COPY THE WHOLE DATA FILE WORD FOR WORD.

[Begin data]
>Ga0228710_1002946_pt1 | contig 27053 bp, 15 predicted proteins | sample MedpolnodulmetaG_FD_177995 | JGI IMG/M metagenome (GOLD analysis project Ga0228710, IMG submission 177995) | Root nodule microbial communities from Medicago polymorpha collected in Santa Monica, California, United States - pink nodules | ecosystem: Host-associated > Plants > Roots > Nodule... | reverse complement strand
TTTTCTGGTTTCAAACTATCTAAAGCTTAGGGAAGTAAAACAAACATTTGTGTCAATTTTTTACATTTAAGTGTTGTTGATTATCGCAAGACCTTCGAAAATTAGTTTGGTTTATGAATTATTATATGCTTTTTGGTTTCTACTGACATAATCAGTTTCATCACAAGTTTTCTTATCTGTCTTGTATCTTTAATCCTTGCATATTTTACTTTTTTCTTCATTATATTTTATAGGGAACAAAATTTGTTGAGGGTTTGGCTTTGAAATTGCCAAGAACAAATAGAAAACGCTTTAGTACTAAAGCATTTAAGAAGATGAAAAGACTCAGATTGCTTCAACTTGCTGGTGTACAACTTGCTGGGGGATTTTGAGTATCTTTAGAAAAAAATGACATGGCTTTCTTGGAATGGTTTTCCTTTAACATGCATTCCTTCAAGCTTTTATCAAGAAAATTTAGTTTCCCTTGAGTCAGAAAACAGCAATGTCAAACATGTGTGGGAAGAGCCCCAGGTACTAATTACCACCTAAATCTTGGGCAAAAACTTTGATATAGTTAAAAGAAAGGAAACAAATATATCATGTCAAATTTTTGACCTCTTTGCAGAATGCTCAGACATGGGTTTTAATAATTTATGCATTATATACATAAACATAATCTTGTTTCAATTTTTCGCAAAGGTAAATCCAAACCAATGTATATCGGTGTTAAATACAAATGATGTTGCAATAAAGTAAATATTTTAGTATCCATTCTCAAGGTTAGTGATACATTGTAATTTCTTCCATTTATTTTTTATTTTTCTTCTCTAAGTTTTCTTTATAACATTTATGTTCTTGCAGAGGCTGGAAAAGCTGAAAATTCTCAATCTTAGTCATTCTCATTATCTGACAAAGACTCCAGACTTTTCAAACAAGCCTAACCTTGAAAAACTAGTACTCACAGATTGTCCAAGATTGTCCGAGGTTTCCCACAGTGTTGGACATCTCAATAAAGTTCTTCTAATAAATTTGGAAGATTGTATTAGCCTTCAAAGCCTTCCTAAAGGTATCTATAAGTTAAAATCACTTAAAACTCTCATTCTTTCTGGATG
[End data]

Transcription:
>Ga0228710_1002946_pt1 | contig 27053 bp, 15 predicted proteins | sample MedpolnodulmetaG_FD_177995 | JGI IMG/M metagenome (GOLD analysis project Ga0228710, IMG submission 177995) | Root nodule microbial communities from Medicago polymorpha collected in Santa Monica, California, United States - pink nodules | ecosystem: Host-associated > Plants > Roots > Nodule... | reverse complement strand
TTTTCTGGTTTCAAACTATCTAAAGCTTAGGGAAGTAAAACAAACATTTGTGTCAATTTTTTACATTTAAGTGTTGTTGATTATCGCAAGACCTTCGAAAATTAGTTTGGTTTATGAATTATTATATGCTTTTTGGTTTCTACTGACATAATCAGTTTCATCACAAGTTTTCTTATCTGTCTTGTATCTTTAATCCTTGCATATTTTACTTTTTTCTTCATTATATTTTATAGGGAACAAAATTTGTTGAGGGTTTGGCTTTGAAATTGCCAAGAACAAATAGAAAACGCTTTAGTACTAAAGCATTTAAGAAGATGAAAAGACTCAGATTGCTTCAACTTGCTGGTGTACAACTTGCTGGGGGATTTTGAGTATCTTTAGAAAAAAATGACATGGCTTTCTTGGAATGGTTTTCCTTTAACATGCATTCCTTCAAGCTTTTATCAAGAAAATTTAGTTTCCCTTGAGTCAGAAAACAGCAATGTCAAACATGTGTGGGAAGAGCCCCAGGTACTAATTACCACCTAAATCTTGGGCAAAAACTTTGATATAGTTAAAAGAAAGGAAACAAATATATCATGTCAAATTTTTGACCTCTTTGCAGAATGCTCAGACATGGGTTTTAATAATTTATGCATTATATACATAAACATAATCTTGTTTCAATTTTTCGCAAAGGTAAATCCAAACCAATGTATATCGGTGTTAAATACAAATGATGTTGCAATAAAGTAAATATTTTAGTATCCATTCTCAAGGTTAGTGATACATTGTAATTTCTTCCATTTATTTTTTATTTTTCTTCTCTAAGTTTTCTTTATAACATTTATGTTCTTGCAGAGGCTGGAAAAGCTGAAAATTCTCAATCTTAGTCATTCTCATTATCTGACAAAGACTCCAGACTTTTCAAACAAGCCTAACCTTGAAAAACTAGTACTCACAGATTGTCCAAGATTGTCCGAGGTTTCCCACAGTGTTGGACATCTCAATAAAGTTCTTCTAATAAATTTGGAAGATTGTATTAGCCTTCAAAGCCTTCCTAAAGGTATCTATAAGTTAAAATCACTTAAAACTCTCATTCTTTCTGGATG